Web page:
Bruxism: What You Need to Know About Your Daily Grind

By

Sixth Street Dental

|

April 29, 2020

We’ve all seen cartoons with stressed-out characters tapping their feet and anxiously grinding their teeth in an exaggerated, humorous way. While grinding your teeth is all fun and games in a cartoon world, grinding your teeth in real life is a serious dental concern.

At the leading dentist in Downtown Pittsburgh, Sixth Street Dental Aesthetics, we’re dedicated to helping you create a beautiful and healthy smile that you can’t wait to show off. That’s why we’re here to break down everything you need to know about grinding your teeth, also known as Bruxism. Here we’ll take a look at understanding what Bruxism is, why it exists, and what to do if you have Bruxism. Check it out!

What is Bruxism?

The Leading Dentist in Downtown Pittsburgh Explains Bruxism

clenching teeth

According to the leading dentist in Downtown Pittsburgh, Bruxism is a disorder in which you unconsciously clench or grind your teeth. This can occur both when you’re awake or asleep — know as awake bruxism and sleep bruxism, respectively — both of which can lead to a number of dental and mandibular issues.

Sleep bruxism specifically is notably common and known as a sleep-related movement disorder. This cleaning and grinding of the teeth during sleep is frequently tied to other sleep disorders like snoring and sleep apnea. However, because it’s done subconsciously and when you are sleeping, many people do not realize they do it until symptoms arise. Some of these symptoms include:

  • Teeth grinding or clenching, which may be loud enough to wake up your sleep partner
  • Teeth that are flattened, fractured, chipped or loose
  • Worn tooth enamel, exposing deeper layers of your tooth
  • Increased tooth pain or sensitivity
  • Tired or tight jaw muscles, or a locked jaw that won't open or close completely
  • Jaw, neck, or face pain or soreness
  • Pain that feels like an earache, though it's actually not a problem with your ear
  • Dull headache starting in the temples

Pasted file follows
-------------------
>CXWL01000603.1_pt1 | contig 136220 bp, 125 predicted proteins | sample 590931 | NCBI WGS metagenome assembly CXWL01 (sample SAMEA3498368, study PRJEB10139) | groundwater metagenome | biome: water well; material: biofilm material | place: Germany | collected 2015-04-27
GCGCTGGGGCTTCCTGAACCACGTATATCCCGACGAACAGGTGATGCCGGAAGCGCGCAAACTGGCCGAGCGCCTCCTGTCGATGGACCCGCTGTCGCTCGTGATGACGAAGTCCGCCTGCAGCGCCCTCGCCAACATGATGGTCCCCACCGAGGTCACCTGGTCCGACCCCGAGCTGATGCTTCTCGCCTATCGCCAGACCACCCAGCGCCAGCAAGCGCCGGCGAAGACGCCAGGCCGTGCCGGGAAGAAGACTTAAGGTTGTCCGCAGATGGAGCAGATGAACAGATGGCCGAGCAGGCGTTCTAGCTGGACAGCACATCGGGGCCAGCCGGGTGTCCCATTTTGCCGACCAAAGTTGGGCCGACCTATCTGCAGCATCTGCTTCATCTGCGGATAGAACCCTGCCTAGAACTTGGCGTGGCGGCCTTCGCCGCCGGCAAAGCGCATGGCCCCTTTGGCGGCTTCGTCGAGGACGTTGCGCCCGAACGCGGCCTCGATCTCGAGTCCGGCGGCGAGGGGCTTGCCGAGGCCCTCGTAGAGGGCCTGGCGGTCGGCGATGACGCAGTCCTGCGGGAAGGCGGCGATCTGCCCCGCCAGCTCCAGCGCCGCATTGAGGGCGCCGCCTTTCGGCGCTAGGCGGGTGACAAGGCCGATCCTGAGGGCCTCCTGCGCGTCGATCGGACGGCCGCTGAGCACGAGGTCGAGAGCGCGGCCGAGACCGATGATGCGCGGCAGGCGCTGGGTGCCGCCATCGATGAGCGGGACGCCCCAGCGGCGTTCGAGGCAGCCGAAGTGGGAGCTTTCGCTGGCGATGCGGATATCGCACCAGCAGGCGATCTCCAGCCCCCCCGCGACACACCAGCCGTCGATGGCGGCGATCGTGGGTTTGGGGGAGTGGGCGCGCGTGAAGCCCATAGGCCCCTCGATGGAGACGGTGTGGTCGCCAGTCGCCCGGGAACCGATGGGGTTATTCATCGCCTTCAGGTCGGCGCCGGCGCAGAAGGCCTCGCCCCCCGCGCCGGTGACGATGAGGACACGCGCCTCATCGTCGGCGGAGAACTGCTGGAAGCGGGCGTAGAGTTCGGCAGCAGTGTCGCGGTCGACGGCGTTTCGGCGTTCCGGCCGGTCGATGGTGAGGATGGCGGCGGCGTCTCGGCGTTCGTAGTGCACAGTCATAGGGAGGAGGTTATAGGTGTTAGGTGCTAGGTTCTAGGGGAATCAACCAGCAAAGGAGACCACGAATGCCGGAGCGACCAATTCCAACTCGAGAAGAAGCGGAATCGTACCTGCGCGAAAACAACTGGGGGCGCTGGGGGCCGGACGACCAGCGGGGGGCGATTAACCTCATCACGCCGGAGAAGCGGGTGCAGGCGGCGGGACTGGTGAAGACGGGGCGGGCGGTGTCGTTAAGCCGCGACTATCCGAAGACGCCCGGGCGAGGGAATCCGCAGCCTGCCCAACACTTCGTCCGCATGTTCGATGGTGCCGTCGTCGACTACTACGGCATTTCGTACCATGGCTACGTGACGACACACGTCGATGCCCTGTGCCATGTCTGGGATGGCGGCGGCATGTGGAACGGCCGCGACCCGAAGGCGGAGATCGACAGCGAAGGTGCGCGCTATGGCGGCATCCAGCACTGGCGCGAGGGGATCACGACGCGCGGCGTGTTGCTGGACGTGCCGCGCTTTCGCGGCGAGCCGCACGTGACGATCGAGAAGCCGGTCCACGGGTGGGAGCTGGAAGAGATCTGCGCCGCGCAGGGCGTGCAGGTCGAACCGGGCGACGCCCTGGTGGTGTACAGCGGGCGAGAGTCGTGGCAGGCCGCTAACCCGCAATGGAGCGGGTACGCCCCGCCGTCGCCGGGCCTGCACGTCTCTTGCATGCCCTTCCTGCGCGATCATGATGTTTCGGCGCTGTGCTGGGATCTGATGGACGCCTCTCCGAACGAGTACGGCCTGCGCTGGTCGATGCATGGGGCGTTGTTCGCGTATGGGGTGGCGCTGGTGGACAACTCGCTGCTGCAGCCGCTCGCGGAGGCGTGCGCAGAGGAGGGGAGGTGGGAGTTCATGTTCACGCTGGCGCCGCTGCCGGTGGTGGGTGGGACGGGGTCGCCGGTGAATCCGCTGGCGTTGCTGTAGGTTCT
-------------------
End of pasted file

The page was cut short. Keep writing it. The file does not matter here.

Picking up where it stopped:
• Damage from chewing on the inside of your cheek
  • Sleep disruption

Mild bruxism often doesn’t require treatment. However, sever and frequent bruxism can lead to jaw disorders, oral health issues, and severe headaches, which is why intervention from a dentist is often recommended.

Who is at Risk for Bruxism?

Understanding the Factors that May Lead to Bruxism

stressed woman with a computer

Much like other sleep disorders, there are factors that increase your risk of developing bruxism. While the signs may not be immediately evident to the untrained eye, experts like the leading dentist in Downtown Pittsburgh can recognize people who grind and clench their teeth. Because of this, it’s important for your dentist to stay in touch with you regarding life changes, allowing him or her to assess your dental health from a holistic standpoint.

Some of the risk factors for bruxism that occur in everyday life include the following:

  • Stress: Increased anxiety or stress can lead to teeth grinding, as can an increase in anger and frustration. For this reason, stress relief techniques can help improve bruxism.
  • Age: Bruxism is common in young children, but it usually goes away by adulthood.
  • Personality type: Having a personality type that's aggressive, competitive,, or hyperactive can increase your risk of bruxism.
  • Medications and other substances: Bruxism may be an uncommon side effect of some psychiatric medications, such as certain antidepressants. Smoking tobacco, drinking caffeinated beverages or alcohol, or using recreational drugs may increase the risk of bruxism.
  • Family members with bruxism: Sleep bruxism tends to occur in families. If you have bruxism, other members of your family also may have bruxism or a history of it.
  • Other disorders: Bruxism can be associated with some mental health and medical disorders, such as Parkinson's disease, dementia, gastroesophageal reflux disorder (GERD), epilepsy, night terrors, sleep-related disorders such as sleep apnea, and attention-deficit/hyperactivity disorder (ADHD).

How Can I Treat Bruxism?

Treatment Ideas from the Leading Dentist in Downtown Pittsburgh

woman placing mouth guard in mouth

When it comes to treating and managing bruxism, there’s no one-size-fits-all solution. However, there are a number of methods for both treating it and managing its harmful effects on the mouth.

Popular treatments include muscle relaxers and — believe it or not — Botox. These treatments both help relax the muscles that lead to grinding and clenching, stopping the bruxism in its tracks. There is a possibility that these treatments can help decrease symptoms over time. Additionally, anxiety medication can help treat the source of bruxism for people who work or live in high-stress environments or have stress disorders.

Otherwise, a dentist may recommend a nighttime guard for grinding that can mitigate the damage on your teeth due to grinding and clenching, which is known to also relieve many of the symptoms of bruxism.


Worried about your grinding or clenching habit? Get in touch with the leading dentist in Downtown Pittsburgh today to talk about your bruxism and treatment.

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